L-R: Edmond Terakopian and Ian Berry having a chat about all things photographic. London. January 22, 2015. Photo: Neil Buchan-Grant

1- Do not say “Great capture”. So annoying. Calling it a good photograph, shot or picture is all that’s needed.

2- Do not say “wow, I bet you get really nice pictures with that camera”. The camera doesn’t make the photographs; the photographer does. It’s just like you wouldn’t compliment a writer on their choice of word processor or a chef on their choice of pan.

3- Do not say things like “nice bokeh”! It’s not a compliment to make a comment on the out of focus areas on a picture; probably better to concentrate on the actual subject in the picture. If you really like how the lens renders out of focus detail (bokeh) write to the manufacturer and lens designer. They designed it and so, deserve your praise.

4- “I could’ve done that if I was there”. Well, being there at the right time is half the skill; then it’s making it happen in camera. Trust me, it’s not that easy when everything’s going down.

…perhaps most importantly:

5- Respect your copyright and don’t give away your pictures for free (or for ridiculously low pay. Remember, if it’s worth publishing, it’s worth paying for). You’re ruining an entire industry when you do this. Imagine if in your line of work a hobbyist turned up and started working for free. You would soon not have a job.

Feel free to add to this list in the comments below and please do share this post around 🙂 Thanks.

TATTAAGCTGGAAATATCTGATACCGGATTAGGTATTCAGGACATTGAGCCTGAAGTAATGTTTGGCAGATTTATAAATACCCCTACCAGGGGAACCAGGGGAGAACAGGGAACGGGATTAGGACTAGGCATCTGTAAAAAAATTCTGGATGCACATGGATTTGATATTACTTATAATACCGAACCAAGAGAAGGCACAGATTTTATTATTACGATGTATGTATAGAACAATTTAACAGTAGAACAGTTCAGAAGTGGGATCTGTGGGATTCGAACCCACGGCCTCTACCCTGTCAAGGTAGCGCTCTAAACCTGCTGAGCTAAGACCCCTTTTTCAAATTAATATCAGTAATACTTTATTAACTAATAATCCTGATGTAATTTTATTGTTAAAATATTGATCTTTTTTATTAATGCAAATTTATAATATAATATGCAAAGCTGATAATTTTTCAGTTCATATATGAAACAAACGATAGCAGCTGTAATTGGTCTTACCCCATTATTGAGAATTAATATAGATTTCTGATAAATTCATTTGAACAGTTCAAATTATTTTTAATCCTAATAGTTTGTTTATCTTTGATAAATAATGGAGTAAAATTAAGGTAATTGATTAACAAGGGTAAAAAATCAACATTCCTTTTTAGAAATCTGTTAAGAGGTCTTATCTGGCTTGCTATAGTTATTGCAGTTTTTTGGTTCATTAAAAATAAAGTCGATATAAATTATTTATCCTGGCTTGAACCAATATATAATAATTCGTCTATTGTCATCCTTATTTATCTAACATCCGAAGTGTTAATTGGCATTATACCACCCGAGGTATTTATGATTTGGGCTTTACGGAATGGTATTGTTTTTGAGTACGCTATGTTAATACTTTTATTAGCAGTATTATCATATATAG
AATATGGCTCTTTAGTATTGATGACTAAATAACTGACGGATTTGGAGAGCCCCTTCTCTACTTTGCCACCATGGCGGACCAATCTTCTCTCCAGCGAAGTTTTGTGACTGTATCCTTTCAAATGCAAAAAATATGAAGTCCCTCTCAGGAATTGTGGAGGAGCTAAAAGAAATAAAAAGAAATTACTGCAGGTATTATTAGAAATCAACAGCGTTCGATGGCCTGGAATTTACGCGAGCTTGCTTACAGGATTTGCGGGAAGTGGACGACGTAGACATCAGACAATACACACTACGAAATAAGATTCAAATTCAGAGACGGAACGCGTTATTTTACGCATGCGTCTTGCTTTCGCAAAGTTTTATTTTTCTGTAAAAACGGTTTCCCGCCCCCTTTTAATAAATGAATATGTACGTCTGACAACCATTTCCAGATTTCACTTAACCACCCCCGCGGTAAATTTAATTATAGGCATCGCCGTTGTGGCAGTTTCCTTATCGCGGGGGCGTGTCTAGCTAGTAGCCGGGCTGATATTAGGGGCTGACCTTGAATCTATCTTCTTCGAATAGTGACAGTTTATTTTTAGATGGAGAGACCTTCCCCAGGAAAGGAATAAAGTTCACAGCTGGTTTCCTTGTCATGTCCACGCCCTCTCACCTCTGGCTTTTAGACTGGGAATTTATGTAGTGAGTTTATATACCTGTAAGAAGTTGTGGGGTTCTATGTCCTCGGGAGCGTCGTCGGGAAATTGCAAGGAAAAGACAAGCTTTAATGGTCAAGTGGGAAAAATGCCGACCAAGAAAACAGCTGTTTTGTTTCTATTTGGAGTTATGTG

Edmond Terakopian at the new Wembley Stadium, covering the first football game after it's opening. Photo: Stuart Emmerson

Edmond Terakopian at the new Wembley Stadium, covering the first football game after its opening. Photo: Stuart Emmerson

The Power Of A Photograph

Our Own Personal Histories

Edmond Terakopian (far left) in the back of a lorry delivering supplies to the front line in Martakert, Karabakh. August 1994. Photo: Hakob Berberyan

Edmond Terakopian (far left) in the back of a lorry delivering supplies to the front line in Martakert, Karabakh. August 1994. Photo: Hakob Berberyan

The power of the photograph never ceases to amaze me. A good friend, the talented Hakob Berberyan (also known as Hakber), a photojournalist and sports photographer based in Armenia, has over the last two days found some pictures he took of me in Karabakh, back in 1994.

Receiving these images out of the blue, has taken me on a journey through time. A reflection on the sadness of war, meeting the most amazing people manning the trenches in Martakert, the amazing spirit of ordinary people in villages thrown into a conflict zone, the value of friendship and camaraderie. The humbling feeling of a people so thankful that someone had come to photograph and thus document what they were going through.

Edmond Terakopian in Shushi, Karabakh. August 1994. Photo: Hakob Berberyan

Edmond Terakopian in Shushi, Karabakh. August 1994. Photo: Hakob Berberyan

A cocktail of feelings and thoughts, and a montage of remembered images, some photographed and some seen, a remembrance of youth and wonder, all brought about by seeing a photograph. Amazing.